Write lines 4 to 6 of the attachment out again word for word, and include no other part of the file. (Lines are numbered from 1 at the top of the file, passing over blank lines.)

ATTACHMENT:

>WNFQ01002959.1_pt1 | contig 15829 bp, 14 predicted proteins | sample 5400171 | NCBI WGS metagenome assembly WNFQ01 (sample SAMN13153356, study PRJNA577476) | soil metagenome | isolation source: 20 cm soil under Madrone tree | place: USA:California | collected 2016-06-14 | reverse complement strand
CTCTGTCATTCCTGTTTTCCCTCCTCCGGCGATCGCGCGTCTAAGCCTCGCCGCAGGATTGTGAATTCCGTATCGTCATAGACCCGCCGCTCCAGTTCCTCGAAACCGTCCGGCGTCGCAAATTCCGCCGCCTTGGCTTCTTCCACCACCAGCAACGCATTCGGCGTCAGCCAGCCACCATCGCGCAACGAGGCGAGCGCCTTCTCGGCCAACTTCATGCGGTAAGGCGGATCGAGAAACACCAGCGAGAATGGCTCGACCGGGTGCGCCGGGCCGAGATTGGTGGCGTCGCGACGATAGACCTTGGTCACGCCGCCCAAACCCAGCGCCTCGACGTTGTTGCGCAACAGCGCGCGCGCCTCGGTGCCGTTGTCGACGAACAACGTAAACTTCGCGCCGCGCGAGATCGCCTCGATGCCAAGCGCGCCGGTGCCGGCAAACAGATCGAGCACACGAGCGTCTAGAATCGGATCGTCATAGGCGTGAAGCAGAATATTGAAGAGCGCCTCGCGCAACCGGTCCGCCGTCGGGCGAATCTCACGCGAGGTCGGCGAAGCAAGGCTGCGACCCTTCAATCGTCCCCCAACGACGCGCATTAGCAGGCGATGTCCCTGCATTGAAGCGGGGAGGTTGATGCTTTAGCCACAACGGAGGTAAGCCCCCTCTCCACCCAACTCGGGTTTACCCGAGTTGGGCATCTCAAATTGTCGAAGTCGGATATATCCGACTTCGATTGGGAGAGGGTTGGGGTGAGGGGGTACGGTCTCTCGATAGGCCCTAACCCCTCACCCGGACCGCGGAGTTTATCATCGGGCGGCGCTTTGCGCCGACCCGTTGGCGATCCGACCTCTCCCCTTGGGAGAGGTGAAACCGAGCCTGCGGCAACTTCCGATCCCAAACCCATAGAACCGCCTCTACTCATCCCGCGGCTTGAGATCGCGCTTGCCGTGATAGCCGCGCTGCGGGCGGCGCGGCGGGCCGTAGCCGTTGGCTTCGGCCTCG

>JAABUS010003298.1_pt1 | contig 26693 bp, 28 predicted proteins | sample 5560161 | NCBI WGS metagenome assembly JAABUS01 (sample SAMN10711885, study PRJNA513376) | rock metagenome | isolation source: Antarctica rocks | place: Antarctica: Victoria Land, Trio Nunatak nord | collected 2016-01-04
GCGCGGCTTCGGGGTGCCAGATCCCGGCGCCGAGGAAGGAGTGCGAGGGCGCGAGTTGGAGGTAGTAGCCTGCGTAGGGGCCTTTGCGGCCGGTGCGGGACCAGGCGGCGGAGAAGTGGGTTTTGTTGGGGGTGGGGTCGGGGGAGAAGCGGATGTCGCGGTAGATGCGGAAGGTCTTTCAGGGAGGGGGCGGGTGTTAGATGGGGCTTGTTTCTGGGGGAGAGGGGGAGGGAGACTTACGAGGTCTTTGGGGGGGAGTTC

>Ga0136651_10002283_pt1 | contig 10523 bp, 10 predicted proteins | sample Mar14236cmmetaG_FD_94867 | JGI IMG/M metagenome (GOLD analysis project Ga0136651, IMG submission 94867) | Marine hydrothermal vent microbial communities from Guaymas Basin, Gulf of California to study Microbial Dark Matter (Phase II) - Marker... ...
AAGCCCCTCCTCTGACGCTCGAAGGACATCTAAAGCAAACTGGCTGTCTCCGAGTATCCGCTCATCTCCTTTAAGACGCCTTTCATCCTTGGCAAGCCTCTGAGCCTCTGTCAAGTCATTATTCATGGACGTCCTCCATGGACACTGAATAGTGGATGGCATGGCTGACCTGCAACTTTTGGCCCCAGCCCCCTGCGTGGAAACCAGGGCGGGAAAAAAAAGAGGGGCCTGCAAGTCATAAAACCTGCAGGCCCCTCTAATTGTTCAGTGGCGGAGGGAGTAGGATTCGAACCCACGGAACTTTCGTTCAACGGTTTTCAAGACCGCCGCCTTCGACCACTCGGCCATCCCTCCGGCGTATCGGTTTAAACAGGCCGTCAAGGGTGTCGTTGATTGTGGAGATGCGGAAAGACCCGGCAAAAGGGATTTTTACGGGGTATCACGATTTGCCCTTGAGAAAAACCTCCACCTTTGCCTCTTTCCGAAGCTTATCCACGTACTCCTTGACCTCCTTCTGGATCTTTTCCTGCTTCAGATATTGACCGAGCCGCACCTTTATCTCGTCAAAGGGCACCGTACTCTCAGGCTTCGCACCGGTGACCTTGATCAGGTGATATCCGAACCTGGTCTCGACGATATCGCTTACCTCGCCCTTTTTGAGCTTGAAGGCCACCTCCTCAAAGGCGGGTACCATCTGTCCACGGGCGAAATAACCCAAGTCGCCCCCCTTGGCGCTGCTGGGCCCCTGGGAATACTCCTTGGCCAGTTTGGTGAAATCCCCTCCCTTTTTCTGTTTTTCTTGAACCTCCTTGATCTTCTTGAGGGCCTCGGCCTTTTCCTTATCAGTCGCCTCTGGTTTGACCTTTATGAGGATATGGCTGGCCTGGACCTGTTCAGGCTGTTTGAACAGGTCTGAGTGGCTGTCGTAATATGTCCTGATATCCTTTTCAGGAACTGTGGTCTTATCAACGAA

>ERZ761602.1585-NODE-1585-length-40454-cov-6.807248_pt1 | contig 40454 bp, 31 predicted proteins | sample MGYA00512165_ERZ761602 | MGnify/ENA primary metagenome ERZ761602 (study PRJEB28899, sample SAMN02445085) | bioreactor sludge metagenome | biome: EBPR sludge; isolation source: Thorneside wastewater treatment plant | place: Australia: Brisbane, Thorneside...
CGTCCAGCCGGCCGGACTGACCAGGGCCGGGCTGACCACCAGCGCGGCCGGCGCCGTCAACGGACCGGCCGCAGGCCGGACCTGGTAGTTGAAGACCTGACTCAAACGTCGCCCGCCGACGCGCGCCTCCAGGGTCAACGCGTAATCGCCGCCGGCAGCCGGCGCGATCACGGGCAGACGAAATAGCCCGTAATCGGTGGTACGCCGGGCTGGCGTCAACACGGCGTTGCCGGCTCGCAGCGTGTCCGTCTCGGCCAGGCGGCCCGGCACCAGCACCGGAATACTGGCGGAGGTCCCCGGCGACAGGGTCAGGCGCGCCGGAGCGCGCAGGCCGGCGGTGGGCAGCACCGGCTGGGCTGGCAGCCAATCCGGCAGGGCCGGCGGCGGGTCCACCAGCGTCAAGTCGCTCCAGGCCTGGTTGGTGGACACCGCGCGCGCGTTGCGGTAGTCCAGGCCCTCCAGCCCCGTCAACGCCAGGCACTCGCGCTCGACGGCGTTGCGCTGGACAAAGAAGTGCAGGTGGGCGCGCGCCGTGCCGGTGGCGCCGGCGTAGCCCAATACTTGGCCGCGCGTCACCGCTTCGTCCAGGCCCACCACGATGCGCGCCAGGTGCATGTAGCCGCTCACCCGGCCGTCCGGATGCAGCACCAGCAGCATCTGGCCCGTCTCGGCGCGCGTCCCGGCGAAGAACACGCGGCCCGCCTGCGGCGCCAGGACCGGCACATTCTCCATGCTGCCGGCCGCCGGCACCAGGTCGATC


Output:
GCGCGGCTTCGGGGTGCCAGATCCCGGCGCCGAGGAAGGAGTGCGAGGGCGCGAGTTGGAGGTAGTAGCCTGCGTAGGGGCCTTTGCGGCCGGTGCGGGACCAGGCGGCGGAGAAGTGGGTTTTGTTGGGGGTGGGGTCGGGGGAGAAGCGGATGTCGCGGTAGATGCGGAAGGTCTTTCAGGGAGGGGGCGGGTGTTAGATGGGGCTTGTTTCTGGGGGAGAGGGGGAGGGAGACTTACGAGGTCTTTGGGGGGGAGTTC

>Ga0136651_10002283_pt1 | contig 10523 bp, 10 predicted proteins | sample Mar14236cmmetaG_FD_94867 | JGI IMG/M metagenome (GOLD analysis project Ga0136651, IMG submission 94867) | Marine hydrothermal vent microbial communities from Guaymas Basin, Gulf of California to study Microbial Dark Matter (Phase II) - Marker... ...
AAGCCCCTCCTCTGACGCTCGAAGGACATCTAAAGCAAACTGGCTGTCTCCGAGTATCCGCTCATCTCCTTTAAGACGCCTTTCATCCTTGGCAAGCCTCTGAGCCTCTGTCAAGTCATTATTCATGGACGTCCTCCATGGACACTGAATAGTGGATGGCATGGCTGACCTGCAACTTTTGGCCCCAGCCCCCTGCGTGGAAACCAGGGCGGGAAAAAAAAGAGGGGCCTGCAAGTCATAAAACCTGCAGGCCCCTCTAATTGTTCAGTGGCGGAGGGAGTAGGATTCGAACCCACGGAACTTTCGTTCAACGGTTTTCAAGACCGCCGCCTTCGACCACTCGGCCATCCCTCCGGCGTATCGGTTTAAACAGGCCGTCAAGGGTGTCGTTGATTGTGGAGATGCGGAAAGACCCGGCAAAAGGGATTTTTACGGGGTATCACGATTTGCCCTTGAGAAAAACCTCCACCTTTGCCTCTTTCCGAAGCTTATCCACGTACTCCTTGACCTCCTTCTGGATCTTTTCCTGCTTCAGATATTGACCGAGCCGCACCTTTATCTCGTCAAAGGGCACCGTACTCTCAGGCTTCGCACCGGTGACCTTGATCAGGTGATATCCGAACCTGGTCTCGACGATATCGCTTACCTCGCCCTTTTTGAGCTTGAAGGCCACCTCCTCAAAGGCGGGTACCATCTGTCCACGGGCGAAATAACCCAAGTCGCCCCCCTTGGCGCTGCTGGGCCCCTGGGAATACTCCTTGGCCAGTTTGGTGAAATCCCCTCCCTTTTTCTGTTTTTCTTGAACCTCCTTGATCTTCTTGAGGGCCTCGGCCTTTTCCTTATCAGTCGCCTCTGGTTTGACCTTTATGAGGATATGGCTGGCCTGGACCTGTTCAGGCTGTTTGAACAGGTCTGAGTGGCTGTCGTAATATGTCCTGATATCCTTTTCAGGAACTGTGGTCTTATCAACGAA